You would think it would be a career ender for Rosie, and would definitely be an end of Rosie and “The View,” but it is not.

It’s not. She left that season, but then once Barbara decides she wants to retire, ABC’s worried about the legacy and the future of the show, and they think the solution is to bring Rosie O’Donnell back.

Even though there have been HR complaints. Not just, “She was kind of erratic,” or “She was a big personality.” Behind the scenes, a lot of people were very unhappy with her work and with her demeanor and her interactions with them. You talk about some really mean things she said to people. Really just unbelievably inappropriate stuff that she did, and they bring her back.

It’s one thing to treat people that way when you’re the boss. She wasn’t even necessarily the boss when she was on “The View,” and that led to more friction because she was trying to take over Barbara Walters’s show. She leaves, and then she comes back, and she once again tries to take over the show. This time it’s a completely new team of ABC News executives, and Whoopi Goldberg as a moderator, and that leads to the worst season in the history of “The View.” It’s really really dramatic what happens with Rosie and Whoopi at the hot topics table.

Even with the cover of this book, the drama continues. This book, the cover is three women. And you’ve had feedback.

I have. Whoopi saw the cover on her Kindle a few months back, and she was very upset that she was shown on the cover with Rosie O’Donnell, which I found to be kind of humorous because I’m not inventing a scenario that didn’t exist. You were on the show for months with Rosie O’Donnell. It’s like I’m creating a situation that didn’t exist. They were on the same show together, but it got so ugly between the two of them Whoopi doesn’t even want to be seen in an illustration with Rosie.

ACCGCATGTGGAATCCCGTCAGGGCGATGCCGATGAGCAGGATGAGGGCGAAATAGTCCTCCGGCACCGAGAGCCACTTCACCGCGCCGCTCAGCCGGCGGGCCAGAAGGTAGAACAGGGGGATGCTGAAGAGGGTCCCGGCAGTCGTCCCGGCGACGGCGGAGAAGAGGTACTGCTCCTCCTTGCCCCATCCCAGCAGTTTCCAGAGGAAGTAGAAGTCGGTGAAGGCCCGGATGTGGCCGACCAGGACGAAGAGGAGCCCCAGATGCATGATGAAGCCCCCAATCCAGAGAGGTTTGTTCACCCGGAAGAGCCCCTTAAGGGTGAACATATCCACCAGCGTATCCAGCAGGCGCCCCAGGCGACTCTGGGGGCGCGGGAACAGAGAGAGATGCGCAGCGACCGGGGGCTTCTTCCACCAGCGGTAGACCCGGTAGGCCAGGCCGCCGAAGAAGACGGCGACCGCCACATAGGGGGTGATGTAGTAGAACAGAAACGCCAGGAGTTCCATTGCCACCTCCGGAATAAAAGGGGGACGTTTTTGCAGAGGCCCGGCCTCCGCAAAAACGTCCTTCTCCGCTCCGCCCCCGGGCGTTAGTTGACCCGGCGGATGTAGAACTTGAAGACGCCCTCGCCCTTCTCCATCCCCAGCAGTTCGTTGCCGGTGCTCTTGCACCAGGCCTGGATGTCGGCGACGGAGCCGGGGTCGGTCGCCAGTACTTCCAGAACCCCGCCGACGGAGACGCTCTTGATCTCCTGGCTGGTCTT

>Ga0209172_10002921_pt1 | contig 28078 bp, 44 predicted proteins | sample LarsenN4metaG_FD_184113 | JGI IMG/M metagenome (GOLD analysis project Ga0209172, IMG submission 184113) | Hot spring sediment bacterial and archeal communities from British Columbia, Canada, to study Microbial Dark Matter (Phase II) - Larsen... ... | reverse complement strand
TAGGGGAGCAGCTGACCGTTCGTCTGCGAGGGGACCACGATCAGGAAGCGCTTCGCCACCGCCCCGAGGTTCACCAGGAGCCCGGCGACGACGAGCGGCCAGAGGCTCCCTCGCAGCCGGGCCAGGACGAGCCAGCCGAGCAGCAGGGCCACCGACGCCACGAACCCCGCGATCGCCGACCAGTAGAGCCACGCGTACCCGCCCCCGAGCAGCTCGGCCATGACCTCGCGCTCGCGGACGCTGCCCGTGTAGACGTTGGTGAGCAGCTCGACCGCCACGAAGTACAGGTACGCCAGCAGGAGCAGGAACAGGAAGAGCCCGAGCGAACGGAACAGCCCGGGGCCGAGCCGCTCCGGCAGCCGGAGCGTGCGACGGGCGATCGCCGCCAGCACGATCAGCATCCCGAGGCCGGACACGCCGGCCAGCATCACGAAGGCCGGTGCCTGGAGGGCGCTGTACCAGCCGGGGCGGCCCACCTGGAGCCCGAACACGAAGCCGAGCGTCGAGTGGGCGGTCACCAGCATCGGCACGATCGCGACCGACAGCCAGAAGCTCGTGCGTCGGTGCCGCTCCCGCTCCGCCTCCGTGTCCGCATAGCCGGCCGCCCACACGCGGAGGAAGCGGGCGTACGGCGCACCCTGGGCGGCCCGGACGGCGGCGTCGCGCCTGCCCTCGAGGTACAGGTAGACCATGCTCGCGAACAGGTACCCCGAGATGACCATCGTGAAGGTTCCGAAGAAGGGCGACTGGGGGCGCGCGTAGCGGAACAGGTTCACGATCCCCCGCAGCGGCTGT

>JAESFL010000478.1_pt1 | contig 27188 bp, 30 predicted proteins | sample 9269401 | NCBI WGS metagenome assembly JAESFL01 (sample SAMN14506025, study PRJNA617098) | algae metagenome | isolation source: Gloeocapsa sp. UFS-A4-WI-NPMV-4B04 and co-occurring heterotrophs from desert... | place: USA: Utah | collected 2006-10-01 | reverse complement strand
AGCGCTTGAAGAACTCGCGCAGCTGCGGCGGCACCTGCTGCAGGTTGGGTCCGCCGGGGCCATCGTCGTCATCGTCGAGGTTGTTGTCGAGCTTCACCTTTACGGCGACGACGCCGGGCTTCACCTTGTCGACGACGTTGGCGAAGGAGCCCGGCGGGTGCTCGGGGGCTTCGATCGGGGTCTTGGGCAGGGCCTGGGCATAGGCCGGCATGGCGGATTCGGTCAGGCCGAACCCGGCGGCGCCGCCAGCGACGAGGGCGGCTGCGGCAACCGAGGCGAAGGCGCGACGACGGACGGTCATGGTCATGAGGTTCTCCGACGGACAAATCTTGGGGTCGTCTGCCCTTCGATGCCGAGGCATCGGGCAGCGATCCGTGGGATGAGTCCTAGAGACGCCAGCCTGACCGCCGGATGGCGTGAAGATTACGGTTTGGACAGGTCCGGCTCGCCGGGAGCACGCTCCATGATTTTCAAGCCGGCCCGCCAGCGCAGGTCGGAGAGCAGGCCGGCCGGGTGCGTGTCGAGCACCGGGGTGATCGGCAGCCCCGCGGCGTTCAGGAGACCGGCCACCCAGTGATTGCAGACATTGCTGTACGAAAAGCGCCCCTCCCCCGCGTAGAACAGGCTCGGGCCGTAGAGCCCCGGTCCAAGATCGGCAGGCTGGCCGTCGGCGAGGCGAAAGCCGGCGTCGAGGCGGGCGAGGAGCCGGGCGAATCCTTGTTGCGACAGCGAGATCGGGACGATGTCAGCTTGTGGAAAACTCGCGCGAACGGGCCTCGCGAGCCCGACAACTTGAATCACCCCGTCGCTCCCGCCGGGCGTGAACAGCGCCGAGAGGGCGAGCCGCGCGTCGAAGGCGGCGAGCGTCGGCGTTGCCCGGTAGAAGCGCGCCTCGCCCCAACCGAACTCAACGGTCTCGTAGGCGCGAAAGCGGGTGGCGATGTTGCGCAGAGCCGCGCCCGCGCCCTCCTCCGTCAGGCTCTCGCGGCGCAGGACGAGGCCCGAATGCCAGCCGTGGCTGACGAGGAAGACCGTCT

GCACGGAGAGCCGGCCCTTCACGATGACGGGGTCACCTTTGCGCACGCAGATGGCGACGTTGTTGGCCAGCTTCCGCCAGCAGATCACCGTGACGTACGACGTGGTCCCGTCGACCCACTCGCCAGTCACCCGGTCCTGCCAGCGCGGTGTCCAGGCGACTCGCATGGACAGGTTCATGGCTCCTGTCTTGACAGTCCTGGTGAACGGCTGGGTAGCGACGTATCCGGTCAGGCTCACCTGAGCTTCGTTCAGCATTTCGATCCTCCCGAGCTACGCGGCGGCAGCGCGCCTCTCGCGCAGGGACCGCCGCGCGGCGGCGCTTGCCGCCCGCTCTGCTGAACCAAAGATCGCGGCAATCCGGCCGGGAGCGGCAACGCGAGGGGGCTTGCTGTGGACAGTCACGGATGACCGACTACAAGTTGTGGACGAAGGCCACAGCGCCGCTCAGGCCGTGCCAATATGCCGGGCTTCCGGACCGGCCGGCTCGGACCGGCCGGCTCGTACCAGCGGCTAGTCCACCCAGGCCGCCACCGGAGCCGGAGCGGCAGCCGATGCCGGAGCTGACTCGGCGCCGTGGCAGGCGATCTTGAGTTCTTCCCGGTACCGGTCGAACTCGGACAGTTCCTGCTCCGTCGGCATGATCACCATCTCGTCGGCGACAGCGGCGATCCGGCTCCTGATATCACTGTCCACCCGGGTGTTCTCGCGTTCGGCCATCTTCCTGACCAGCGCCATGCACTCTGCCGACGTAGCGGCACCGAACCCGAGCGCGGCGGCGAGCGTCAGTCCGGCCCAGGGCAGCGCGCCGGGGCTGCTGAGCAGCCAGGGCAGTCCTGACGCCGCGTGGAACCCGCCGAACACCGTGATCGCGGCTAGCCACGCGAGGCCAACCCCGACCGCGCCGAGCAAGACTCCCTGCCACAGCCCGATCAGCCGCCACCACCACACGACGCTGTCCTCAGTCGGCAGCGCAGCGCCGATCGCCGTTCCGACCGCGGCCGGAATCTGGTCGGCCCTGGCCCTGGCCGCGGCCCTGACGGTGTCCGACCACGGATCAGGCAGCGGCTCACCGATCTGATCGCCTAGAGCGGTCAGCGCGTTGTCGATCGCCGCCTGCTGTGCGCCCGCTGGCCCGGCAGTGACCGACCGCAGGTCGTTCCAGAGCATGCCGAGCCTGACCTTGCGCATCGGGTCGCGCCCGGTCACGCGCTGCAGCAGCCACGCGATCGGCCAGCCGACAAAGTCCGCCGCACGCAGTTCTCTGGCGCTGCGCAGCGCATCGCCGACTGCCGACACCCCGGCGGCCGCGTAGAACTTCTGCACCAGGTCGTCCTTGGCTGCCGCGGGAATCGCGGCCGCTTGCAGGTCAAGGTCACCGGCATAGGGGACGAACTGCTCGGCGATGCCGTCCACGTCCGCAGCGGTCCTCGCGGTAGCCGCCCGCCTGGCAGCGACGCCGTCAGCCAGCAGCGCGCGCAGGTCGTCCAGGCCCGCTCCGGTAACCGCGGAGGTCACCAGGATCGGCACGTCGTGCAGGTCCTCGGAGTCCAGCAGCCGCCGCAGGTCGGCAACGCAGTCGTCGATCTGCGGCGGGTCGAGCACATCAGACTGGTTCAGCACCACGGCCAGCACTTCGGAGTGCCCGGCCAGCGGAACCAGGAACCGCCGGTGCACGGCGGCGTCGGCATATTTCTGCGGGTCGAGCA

I want to ask about this moment in the show’s history, because on the one hand it is innovative. It is important. I really value what the show has done, and what it has brought in terms of an audience very much of stay-at-home moms. It really respects their views and that women who have babies can pivot from the war in Iraq to Alicia Silverstone talking about veganism. That’s all real. But the way that the show gets described is “So and So has a hissy fit.” “So and So has a catfight.” The misogyny, the hatred of women, around this and the way that this show is used to justify that kind of sexism is disturbing to me, and I think disturbing to a lot of women. How do we reconcile that?

I agree with what you’re saying completely. Even in this book being published and articles written about this book, I feel like a lot of the press has been focused on the fights. This person versus this person, which is part of the show, but I think this is a much deeper book than just people fighting. It’s a book about this culturally important television show. I think in the same way, when Hillary Clinton ran for president, there was just endless press about her demeanor and the fact that as a woman she did this or she did that, or she acted like this, or she wore this.

“The View” is often written about in the same way as Hillary Clinton in that it doesn’t get a fair shake sometimes. There’s so much focus on the “catfights” and not enough focus on the substance, because the show is full of substance. The fact of women debating waterboarding on daytime television is something to celebrate, and it makes viewers smarter to watch the show. But also there’s just so much interest in the fighting.

I actually asked Tina Fey about that too because I think her parodies on “SNL” solidified the image of “The View” as this place where women had a lot of “relational aggression.” She thought it was funny that they were trying to pass themselves off as girlfriends, but they really weren’t.

I don’t know what the answer to that is, but I think it’s something that’s symptomatic of our society. When you see women written about in the press, it’s always different than men, and this show is one of the examples of that.